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AHRQ Report Moves Conversation About Patient Outcomes Forward


 

A recent Agency for Healthcare Research and Quality (AHRQ) report, “Making Health Care Safer II: An Updated Critical Analysis of the Evidence for Patient Safety Practices,” holds nearly 1,000 pages of practice-management tips for improving outcomes. But where does a hospitalist begin when reviewing such a massive playbook for progress?

Jim Battles, PhD, an AHRQ social science analyst for patient safety who worked on the report, says the best place to start is by asking yourself: “What keeps you up at night? … What scares the heck out of you?”

The report, a follow-up to the influential and controversial 2001 report “Making Health Care Safer: A Critical Analysis of Patient Safety Practices,” is viewed by its authors as the next step in the continuum of improving patient outcomes. The latest research culled a list of more than 100 patient-safety practices (PSPs) down to 10 that should be “strongly encouraged” and another dozen that are “encouraged.” Battles looks at the 2001 report as more about pushing physicians to think about PSPs, with the updated version as a guidebook on how to think about it.

Listen to AHRQ analyst Jim Battles, PhD, talk about how hospitalists and others should view the new report

You have to develop around these practices the shared ownership of the risk you’re trying to mitigate. Otherwise, this list of practices, OK, it’s a nice list. But you’ve got to say, ‘What are the risks and hazards to my organization, and how can I apply these evidence practices to the problem?.


—Jim Battles, PhD, an AHRQ social science analyst for patient safety, co-author of new AHRQ report

Paul Shekelle, MD, PhD, director of the Southern California Evidence-Based Practice Center site of RAND Corp., which AHRQ commissioned to produce the report, says that some might look at safety initiatives since the landmark Institute of Medicine report “To Err is Human” in 1999 and question whether enough progress has been made. But all progress is meaningful to individual patients, and the improvements of the past decade and a half have been important, he adds.

“What I believe is that we’ve made a lot of progress in certain areas,” Dr. Shekelle says, “but this can't be seen when we look at aggregate data, because the improvements we have seen don't account for a sufficiently large proportion in aggregate of the overall patient safety problem.”

Dr. Shekelle—one of three co-principal investigators on the report, along with Peter Pronovost, MD, PhD, FCCM, of Johns Hopkins School of Medicine in Baltimore and HM pioneer Robert Wachter, MD, MHM, chief of the division of hospital medicine at the University of California at San Francisco—says he hopes physicians realize that while the report’s recommendations are evidence-based, they’re not a magic bullet.

“One of the main messages of our report is this is not like writing a prescription for a statin,” Dr. Shekelle says. “This is going to take work. It’s going to take local adaptation, and it’s going to take talking to your front-line clinicians to try and find out how to make this thing work.”

Dr. Wachter, who helped craft both the 2001 and 2013 reports, says patient safety “can be one of those things that is so compelling and so dramatic that you develop a little bit of Nike syndrome—let’s just do it, let’s just computerize, let’s just do teamwork training, let’s do simulation.” However, the healthcare system has a much better, deeper understanding of patient safety and “the role of context, the role of the setting, the role of collateral interventions. It’s generally not going to be one thing that’s the magic bullet, but it’s going to be one thing embedded in a series of other activities that are designed to make sure that you have the right design and the right culture.”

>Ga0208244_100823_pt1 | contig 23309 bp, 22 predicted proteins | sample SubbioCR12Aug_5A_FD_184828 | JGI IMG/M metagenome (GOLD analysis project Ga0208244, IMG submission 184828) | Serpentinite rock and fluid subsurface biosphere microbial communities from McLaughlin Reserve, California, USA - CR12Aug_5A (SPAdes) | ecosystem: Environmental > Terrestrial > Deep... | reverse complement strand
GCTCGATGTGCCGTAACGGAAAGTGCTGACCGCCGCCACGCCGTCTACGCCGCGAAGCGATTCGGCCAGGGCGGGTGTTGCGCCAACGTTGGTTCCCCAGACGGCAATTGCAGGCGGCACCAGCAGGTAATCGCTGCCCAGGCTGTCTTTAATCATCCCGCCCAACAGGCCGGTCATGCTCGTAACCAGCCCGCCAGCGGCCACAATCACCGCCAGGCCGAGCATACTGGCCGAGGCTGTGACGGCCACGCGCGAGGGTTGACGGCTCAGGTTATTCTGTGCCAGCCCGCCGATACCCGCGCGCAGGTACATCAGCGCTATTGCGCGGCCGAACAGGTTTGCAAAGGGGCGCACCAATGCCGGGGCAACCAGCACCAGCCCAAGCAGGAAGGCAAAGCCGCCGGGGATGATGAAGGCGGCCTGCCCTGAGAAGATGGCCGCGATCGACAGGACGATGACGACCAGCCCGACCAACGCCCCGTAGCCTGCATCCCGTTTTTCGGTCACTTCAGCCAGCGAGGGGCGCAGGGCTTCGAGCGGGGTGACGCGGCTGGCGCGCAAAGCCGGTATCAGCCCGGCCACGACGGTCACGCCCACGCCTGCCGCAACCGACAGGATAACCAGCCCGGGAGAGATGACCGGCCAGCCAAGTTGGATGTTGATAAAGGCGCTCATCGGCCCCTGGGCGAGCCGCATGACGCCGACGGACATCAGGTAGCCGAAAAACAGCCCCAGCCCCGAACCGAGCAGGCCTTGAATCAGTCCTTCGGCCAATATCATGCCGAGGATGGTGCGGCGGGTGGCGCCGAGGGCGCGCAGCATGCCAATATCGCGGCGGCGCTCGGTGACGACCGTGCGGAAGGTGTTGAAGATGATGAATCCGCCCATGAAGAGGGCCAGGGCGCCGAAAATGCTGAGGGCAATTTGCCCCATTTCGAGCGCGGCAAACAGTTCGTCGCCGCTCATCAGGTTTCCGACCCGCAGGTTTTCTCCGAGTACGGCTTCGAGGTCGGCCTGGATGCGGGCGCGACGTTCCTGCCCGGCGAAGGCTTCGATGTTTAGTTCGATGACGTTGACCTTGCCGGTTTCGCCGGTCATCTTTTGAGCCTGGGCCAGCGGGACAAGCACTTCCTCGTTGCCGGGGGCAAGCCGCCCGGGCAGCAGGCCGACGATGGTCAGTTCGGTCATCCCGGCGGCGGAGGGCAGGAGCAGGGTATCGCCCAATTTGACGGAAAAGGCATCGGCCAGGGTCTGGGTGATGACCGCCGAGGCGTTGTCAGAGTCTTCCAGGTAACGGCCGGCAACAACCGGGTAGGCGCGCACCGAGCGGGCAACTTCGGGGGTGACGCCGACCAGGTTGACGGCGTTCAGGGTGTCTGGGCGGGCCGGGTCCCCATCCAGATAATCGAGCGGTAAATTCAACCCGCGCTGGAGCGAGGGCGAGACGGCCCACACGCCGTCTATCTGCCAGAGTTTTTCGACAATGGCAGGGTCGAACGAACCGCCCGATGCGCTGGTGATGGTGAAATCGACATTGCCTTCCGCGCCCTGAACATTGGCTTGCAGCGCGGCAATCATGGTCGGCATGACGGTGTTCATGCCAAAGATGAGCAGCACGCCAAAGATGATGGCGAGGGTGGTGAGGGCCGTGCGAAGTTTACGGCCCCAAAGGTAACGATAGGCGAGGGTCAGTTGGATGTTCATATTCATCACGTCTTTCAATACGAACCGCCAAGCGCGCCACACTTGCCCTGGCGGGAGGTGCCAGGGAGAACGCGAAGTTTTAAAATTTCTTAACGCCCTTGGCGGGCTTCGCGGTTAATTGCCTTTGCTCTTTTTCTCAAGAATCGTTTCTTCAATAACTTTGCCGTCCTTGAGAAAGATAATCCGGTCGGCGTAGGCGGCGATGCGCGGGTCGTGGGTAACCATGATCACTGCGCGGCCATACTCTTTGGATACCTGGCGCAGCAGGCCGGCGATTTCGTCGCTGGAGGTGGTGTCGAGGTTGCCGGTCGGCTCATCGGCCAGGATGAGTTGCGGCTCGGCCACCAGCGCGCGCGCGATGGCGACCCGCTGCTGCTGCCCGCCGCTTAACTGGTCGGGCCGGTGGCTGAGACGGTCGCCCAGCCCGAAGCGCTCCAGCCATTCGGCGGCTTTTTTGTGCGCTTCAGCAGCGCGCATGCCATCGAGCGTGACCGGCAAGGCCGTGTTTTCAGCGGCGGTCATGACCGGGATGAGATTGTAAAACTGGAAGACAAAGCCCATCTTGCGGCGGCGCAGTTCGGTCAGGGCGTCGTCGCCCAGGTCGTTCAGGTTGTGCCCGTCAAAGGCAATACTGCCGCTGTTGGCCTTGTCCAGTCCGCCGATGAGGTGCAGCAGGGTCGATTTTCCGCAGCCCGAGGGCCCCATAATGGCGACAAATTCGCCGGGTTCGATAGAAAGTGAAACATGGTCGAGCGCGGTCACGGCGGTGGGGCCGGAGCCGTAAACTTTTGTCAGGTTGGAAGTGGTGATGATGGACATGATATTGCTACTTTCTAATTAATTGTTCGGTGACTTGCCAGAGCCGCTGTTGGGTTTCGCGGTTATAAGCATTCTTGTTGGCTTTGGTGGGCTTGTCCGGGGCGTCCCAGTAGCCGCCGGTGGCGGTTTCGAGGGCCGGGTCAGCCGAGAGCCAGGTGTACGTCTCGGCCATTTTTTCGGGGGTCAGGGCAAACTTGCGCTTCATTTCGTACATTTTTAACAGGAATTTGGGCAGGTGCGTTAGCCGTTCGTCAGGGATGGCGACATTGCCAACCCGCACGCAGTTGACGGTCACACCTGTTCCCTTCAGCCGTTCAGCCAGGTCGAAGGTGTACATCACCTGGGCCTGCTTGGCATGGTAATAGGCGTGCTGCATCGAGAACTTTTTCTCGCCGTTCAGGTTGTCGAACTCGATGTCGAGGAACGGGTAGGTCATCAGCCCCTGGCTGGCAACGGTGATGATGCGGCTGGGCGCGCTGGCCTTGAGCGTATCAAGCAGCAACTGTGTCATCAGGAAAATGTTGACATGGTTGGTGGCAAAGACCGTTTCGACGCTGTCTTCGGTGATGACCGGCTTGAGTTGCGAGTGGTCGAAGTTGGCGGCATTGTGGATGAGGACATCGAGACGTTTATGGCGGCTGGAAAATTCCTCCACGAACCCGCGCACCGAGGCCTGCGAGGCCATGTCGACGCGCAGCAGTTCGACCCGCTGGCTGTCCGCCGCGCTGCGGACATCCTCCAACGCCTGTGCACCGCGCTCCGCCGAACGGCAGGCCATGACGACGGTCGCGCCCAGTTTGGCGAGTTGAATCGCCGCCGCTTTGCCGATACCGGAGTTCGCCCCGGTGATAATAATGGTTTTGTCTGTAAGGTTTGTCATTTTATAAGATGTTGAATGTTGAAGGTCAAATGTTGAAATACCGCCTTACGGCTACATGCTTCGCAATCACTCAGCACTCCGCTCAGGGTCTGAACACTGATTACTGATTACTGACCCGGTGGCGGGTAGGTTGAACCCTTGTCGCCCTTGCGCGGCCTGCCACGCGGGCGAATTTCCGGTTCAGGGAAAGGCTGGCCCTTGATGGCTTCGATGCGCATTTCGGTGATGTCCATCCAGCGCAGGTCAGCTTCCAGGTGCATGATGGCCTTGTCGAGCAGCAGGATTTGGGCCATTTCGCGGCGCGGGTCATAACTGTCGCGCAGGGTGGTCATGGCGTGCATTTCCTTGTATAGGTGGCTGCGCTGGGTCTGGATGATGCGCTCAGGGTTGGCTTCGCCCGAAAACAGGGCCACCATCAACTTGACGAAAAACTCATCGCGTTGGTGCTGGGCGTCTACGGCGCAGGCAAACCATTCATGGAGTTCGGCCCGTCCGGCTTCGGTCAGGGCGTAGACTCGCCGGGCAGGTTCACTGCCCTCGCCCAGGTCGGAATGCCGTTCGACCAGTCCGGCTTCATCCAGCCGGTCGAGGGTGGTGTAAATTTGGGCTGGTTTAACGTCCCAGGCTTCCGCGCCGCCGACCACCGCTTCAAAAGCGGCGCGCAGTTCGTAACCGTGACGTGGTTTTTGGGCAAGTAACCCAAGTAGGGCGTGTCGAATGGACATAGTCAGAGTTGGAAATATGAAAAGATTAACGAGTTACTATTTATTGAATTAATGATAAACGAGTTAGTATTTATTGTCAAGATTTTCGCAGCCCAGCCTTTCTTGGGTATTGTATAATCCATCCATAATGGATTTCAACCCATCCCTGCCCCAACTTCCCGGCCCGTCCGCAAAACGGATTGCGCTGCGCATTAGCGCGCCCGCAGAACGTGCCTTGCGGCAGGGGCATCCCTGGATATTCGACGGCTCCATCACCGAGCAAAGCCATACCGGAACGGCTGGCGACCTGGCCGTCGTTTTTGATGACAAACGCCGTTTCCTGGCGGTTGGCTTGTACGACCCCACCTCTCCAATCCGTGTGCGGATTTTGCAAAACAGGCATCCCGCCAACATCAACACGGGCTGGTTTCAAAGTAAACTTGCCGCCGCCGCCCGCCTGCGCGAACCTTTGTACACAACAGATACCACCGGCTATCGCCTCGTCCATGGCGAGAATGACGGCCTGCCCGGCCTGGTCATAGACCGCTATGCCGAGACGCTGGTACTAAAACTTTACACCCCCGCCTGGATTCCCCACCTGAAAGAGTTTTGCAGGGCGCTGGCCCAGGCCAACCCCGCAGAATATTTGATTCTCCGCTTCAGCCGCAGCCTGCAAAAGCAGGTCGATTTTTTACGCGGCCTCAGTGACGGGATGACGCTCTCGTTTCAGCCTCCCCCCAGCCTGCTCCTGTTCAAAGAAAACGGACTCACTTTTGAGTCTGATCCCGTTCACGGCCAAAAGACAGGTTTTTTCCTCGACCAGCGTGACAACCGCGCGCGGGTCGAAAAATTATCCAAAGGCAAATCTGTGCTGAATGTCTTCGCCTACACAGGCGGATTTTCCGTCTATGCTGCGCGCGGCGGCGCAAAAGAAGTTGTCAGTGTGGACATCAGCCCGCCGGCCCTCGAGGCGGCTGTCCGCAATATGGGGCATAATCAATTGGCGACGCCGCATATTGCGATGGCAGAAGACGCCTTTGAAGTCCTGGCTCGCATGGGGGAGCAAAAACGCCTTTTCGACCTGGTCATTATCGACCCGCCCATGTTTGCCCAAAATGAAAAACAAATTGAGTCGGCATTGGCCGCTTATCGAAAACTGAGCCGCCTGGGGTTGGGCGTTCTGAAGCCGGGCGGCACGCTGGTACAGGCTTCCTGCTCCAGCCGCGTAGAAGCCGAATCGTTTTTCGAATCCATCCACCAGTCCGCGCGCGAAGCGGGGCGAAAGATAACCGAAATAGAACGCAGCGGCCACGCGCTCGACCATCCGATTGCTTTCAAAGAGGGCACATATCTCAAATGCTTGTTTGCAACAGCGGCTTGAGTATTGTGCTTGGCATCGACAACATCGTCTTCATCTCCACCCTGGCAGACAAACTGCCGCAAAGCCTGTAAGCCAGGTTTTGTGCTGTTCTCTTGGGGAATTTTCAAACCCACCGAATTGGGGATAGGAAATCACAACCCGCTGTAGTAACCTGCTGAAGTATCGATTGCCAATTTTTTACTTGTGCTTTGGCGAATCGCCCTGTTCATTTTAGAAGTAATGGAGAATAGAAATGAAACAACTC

Drs. Wachter and Shekelle and Battles agree that much of the difficulty with patient safety practices is rooted in healthcare system cultures. Each uses different terms to describe the roadblock, as Dr. Wachter discusses implementation science and Battles highlights the difference between the technical work of PSPs and their “social adoption.” But all concur that unless PSPs are committed for the long haul, implementation might be little more than lip service.

“It’s a responsibility of the CEO, the CMO, the CNO, and environmental services, all the way down,” Battles says. “You have to develop around these practices the shared ownership of the risk you’re trying to mitigate. Otherwise, this list of practices, OK, it’s a nice list. But you’ve got to say, ‘What are the risks and hazards to my organization, and how can I apply these evidence practices to the problem?’” TH

Richard Quinn is a freelance writer in New Jersey.

10 Recommendations for Hospitalists

The following patient-safety practices (PSPs) were dubbed “strongly encouraged” in the AHRQ evidence report:

  • Preoperative checklists and anesthesia checklists to prevent operative and post-operative events.
  • Bundles that include checklists to prevent central-line-associated bloodstream infections.
  • Interventions to reduce urinary catheter use, including catheter reminders, stop orders, or nurse-initiated removal protocols.
  • Bundles that include head-of-bed elevation, sedation vacations, oral care with chlorhexidine, and subglottic-suctioning endotracheal tubes to prevent ventilator-associated pneumonia.
  • Hand hygiene.
  • “Do Not Use” list for hazardous abbreviations.
  • Multicomponent interventions to reduce pressure ulcers.
  • Barrier precautions to prevent healthcare-associated infections (HAIs).
  • Use of real-time ultrasound for central line placement.
  • Interventions to improve prophylaxis for VTE.

Source: “Making Health Care Safer II: An Updated Critical Analysis of the Evidence for Patient Safety Practices."

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